Posted on: Nov 23, 2015
A Supplemental Needs Trust (SNT) is an incredibly useful Estate Planning tool. In this blog we feature some frequently asked questions and answers to help you understand how a SNT works and why a SNT might be appropriate for your estate.
Please keep in mind that this blog does not constitute legal advice for your specific situation. It is vital that you consult with an experienced Elder Law attorney who can analyze your needs and advise you on the best course of action with regard to your estate plan.
What is a Supplemental Needs Trust (SNT)?
A SNT is created to provide funds spent at the discretion of a trustee to benefit a disabled spouse or a spouse who may become disabled due to illness or advanced age and need Medicaid Long-Term Care benefits. A SNT can also be established to benefit a disabled child or grandchild, while maintaining their government needs-based benefits. Notably, a SNT for a spouse must be created by a Will.
Is there a difference between a Supplemental Needs Trust and a Special Needs Trust?
No, these terms are used interchangeably in the United States, although their usage may vary. “Supplemental Needs Trust” typically is used to describe the testamentary trust described above and its beneficiary is typically the surviving spouse. “Special Needs Trust” is typically used to describe a trust established by a third party to benefit a disabled child or grandchild, and may be created during lifetime (intervivos) or by a Will (testamentary). There are also first party SNTs where the grantor funds his or her own trust; however these are beyond the scope of this article.
How does the beneficiary access the funds in a Supplemental Needs Trust?
The beneficiary does not access the funds in a SNT. The distribution of the trust funds is entirely at the discretion of the trustee you select for the purposes you specify in the language of the trust where the beneficiary receives needs-based benefits. The trustee cannot distribute the funds directly to the beneficiary as this could compromise the beneficiary’s government benefits. Trust funds are not meant to provide for the things government benefits provide, like shelter and food. However, the trustee could use the funds from the trust to purchase certain goods or pay for services that enhance the beneficiary’s quality of life.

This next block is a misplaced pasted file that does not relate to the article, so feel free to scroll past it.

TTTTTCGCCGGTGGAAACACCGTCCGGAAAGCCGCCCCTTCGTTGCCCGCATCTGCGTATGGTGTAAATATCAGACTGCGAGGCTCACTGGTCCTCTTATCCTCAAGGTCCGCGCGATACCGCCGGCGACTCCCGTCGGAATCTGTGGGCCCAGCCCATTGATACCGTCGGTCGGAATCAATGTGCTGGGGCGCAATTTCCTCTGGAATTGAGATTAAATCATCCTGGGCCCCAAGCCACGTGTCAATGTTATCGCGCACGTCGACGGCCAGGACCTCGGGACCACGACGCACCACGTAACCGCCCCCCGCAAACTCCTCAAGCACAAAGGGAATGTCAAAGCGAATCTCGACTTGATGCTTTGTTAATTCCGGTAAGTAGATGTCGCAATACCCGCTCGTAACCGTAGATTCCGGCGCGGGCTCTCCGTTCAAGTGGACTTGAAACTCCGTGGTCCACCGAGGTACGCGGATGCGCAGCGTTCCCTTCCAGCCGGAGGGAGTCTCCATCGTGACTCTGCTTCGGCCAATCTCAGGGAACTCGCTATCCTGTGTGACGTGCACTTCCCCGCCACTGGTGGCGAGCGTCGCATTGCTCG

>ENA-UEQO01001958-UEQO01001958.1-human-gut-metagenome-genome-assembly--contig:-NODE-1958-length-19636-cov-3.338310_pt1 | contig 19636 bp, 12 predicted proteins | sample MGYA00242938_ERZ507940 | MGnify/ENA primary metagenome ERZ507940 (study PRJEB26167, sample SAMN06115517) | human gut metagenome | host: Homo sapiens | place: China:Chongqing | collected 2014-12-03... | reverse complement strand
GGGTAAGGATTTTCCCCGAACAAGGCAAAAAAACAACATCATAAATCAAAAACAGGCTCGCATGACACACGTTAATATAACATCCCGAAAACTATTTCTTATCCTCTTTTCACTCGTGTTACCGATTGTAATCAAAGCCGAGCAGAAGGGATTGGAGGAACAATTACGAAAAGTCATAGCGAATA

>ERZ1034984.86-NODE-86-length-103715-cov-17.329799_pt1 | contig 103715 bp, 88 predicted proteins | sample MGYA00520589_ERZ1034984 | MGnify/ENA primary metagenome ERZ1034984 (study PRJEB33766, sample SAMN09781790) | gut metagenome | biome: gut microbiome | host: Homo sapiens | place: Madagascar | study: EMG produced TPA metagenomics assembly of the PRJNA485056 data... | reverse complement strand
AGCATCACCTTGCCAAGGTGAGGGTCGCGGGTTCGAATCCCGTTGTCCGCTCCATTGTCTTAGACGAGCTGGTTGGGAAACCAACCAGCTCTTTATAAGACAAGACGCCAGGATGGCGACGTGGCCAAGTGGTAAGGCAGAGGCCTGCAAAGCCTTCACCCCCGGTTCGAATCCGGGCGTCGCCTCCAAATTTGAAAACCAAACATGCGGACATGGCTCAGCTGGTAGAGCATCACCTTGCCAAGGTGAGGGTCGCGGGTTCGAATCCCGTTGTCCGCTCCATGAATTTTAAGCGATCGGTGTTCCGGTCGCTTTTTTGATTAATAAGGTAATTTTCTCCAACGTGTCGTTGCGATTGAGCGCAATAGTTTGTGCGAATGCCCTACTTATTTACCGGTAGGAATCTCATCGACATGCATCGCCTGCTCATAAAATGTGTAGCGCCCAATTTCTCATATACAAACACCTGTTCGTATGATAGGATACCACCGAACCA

Who should I choose as a trustee?
You need to select someone you trust to control the trust’s administration and carry out your wishes. There are professional trustees who can serve if you do not have a suitable friend or family member. The trustee plays a vital role in the management of a SNT. It is important to select someone who is very familiar with the potential impact distribution of the trust assets could have on the beneficiary’s eligibility for benefits. The trustee must not make any distributions which could threaten the loss of these benefits.
What types of assets can I put into a Supplemental Needs Trust?
A wide variety of property and assets may be used to fund a SNT, including real estate, stocks, financial accounts, cash or just about any other form of property. Generally, if tangible property is used to create the trust, the trustee will have to authority to sell these items and use the cash to provide for the beneficiary’s needs. If real property is used, there should be liquid funds to pay for taxes and maintenance.
When does the trust end?
A SNT will end when the funds are depleted or are no longer needed by the beneficiary. This could be because the beneficiary dies, no longer needs government benefits or has become otherwise ineligible for government benefits.
What happens if the beneficiary dies and there are still funds in the trust?
If the beneficiary of the SNT dies and there are still assets remaining in the trust, they will be distributed to a remainder beneficiary whom you have named in the trust language.
If you would like to learn more about SNTs, or if you are interested in creating one, please contact Elder Law Group.